I must have looked at 2 million photographs of the recent “Blood Moon” eclipse that took place during the Libra Full Moon the other night. I forget which night, but it was recently. I think two days ago, maybe three. (What year is this?)
Vashon had been clear all day, before the eclipse, and then the goddesses got moody and cloud cover slowly moved in from the east. By 10pm there was nothing but complete overcast; mist and a slow spitting drizzle.
But I was still rewarded because today I discovered this gorgeous time-lapse of the Blood Moon taken by photographer Nick Franchi.
He has made prints available from his website and I would recommend that you pick one up. Think how wonderful it will look in your home, a constant homage to lunar light (the reflected light from Sun) intermixed with a color we associate with being alive, vital and human.
(And no, I wasn’t going to say Mars — though of course guess where Mars was on the night of the Blood Moon? In Libra).
The photography of Chris Thorne is phenomenal. He describes the above picture as:
“View is over a small farm dam looking towards the Aboriginal Emu constellation in the lower south west of Western Australia. Part of a time-lapse sequence.”
I describe ig as yet another glimpse into what unbounded wonder looks like. Something similar to sitting in the very cauldron of creation.
I wonder if our own individual conceptions were anything like this? What do you think?
The above photograph, titled eXtreme Deep Field is considered the most zoomed-in photograph ever created by humankind.
Essentially, you are looking billions of years backwards in time because what this photograph displays is a myriad of galaxies, some as old as 13.2 billion years; galaxies that were created shortly after the universe came into existence.
Michael Zhang notes:
What scientists and physicists never broach, when discussing the notion of ‘singularity’ (the Big Bang and all it connotes) is of course what came before the Big Bang.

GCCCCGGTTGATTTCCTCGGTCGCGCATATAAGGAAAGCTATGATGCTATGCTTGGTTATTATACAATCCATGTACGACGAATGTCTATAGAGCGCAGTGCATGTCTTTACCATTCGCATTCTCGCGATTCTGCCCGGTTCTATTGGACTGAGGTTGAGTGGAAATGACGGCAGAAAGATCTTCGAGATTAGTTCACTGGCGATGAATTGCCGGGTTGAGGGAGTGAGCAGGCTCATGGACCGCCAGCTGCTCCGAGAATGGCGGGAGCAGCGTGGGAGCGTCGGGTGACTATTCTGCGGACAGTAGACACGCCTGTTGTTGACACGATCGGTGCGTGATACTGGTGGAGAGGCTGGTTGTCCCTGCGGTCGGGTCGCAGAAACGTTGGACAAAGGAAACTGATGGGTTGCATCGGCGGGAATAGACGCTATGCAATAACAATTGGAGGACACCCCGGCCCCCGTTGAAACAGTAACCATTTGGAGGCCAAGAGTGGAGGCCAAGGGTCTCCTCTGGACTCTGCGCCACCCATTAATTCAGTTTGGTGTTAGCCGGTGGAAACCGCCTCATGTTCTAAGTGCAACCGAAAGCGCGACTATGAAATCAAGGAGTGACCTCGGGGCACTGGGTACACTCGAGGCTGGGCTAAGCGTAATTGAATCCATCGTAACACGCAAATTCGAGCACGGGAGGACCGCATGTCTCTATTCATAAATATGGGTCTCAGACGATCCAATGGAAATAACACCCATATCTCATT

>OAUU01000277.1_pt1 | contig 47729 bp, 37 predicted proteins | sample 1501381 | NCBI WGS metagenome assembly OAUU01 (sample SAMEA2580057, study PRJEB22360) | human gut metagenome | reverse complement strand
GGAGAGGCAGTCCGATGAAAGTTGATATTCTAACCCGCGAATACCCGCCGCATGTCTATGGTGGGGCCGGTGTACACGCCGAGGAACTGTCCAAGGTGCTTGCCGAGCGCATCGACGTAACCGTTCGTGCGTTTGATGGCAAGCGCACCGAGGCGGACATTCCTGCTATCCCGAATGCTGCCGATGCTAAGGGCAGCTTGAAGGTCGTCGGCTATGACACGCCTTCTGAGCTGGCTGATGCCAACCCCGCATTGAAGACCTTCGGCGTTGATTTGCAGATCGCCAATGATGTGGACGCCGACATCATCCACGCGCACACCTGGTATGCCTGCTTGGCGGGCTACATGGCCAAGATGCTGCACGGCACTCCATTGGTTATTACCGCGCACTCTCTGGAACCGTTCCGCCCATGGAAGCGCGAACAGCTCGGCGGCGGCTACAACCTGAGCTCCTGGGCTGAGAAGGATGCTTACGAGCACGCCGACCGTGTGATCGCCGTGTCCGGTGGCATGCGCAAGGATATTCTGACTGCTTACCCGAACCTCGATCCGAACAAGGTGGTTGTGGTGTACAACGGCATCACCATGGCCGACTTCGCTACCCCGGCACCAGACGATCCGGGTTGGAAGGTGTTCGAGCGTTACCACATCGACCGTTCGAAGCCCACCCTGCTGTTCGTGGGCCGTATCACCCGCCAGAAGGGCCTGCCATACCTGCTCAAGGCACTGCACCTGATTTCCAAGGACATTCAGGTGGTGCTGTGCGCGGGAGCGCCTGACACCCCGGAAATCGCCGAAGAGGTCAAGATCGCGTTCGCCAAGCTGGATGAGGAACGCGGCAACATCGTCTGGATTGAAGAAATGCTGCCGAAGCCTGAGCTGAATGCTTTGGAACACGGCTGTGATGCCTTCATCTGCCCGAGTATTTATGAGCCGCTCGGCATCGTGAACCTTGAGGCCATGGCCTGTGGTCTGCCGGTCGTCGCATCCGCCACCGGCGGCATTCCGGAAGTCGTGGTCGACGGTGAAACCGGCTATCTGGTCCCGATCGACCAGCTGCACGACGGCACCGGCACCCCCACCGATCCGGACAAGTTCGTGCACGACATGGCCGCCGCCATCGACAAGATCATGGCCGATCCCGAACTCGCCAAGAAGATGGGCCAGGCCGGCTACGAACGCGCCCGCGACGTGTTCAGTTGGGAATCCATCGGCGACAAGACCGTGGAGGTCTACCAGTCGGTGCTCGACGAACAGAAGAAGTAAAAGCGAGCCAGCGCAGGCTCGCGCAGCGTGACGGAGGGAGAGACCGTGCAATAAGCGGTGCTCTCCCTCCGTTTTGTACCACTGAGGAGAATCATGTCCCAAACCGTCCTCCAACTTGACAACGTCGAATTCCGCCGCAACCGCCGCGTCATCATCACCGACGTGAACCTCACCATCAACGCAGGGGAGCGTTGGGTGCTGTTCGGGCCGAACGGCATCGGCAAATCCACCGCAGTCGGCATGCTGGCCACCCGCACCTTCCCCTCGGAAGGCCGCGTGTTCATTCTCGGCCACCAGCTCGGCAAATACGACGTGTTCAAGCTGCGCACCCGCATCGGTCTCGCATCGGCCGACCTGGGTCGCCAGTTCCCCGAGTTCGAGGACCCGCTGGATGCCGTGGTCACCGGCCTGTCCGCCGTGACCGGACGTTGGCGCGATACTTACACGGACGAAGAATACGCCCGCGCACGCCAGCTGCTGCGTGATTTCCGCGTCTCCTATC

So what I like to do is contemplate the Big Bang and then hold alongside the theory of singularity the question of origin.
And then something peculiar happens. My mind stretches out to the endlessness of space, eliminating any sense of location, which, then, shortly thereafter does away with the concept of time.
If I do not have markers, locations, to designate any movement from A to B then, well, I don’t have any ‘time’. Because I’m not located in a particular place, neither are any of the galaxies, they might as well all be inside my head, which is the wild and poetic concept that the mystic Rudolph Steiner offered as a teaching.
Steiner suggested that human beings are a direct reflection of the cosmos and that our consciousness is imbued with the entirety of the universe.
In The Sun Mystery lectures he wrote: “Throughout a human lifetime, what happens in the head remains an image of the entire cosmos. The very fact that we have a head means that each of us carries an image of the entire cosmos around with us…”
If you want to amplify your mind being blown a wee bit more you can see the giant, hi-res version here.
So when I meditate on the amazing eXtreme Deep Field photograph that’s what I contemplate. How about you?
Black holes. We all ponder their mystery and often our life can feel as though we are living right on the edge of a black hole, shaking, shattering and ready to be sucked — in — to — smithereens!
There’s a scientific term for the edge of the black hole. It’s called the event horizon.
“Accretion discs are the beautiful tails of a black hole, formed by stars being dragged into that invisible thing that spells the end of matter, the observable universe, and known physics. They’re nightmarish, really. But from this distance they’re beautiful stationary things. By the time we look at them they’ll’ve already spiralled, changed, moved, chewed up who knows how many worlds.”
In fact as you’ve read this entry several stars have already gone down the rabbit hole. Where will they emerge?
You can watch the video above or read about the entire production here.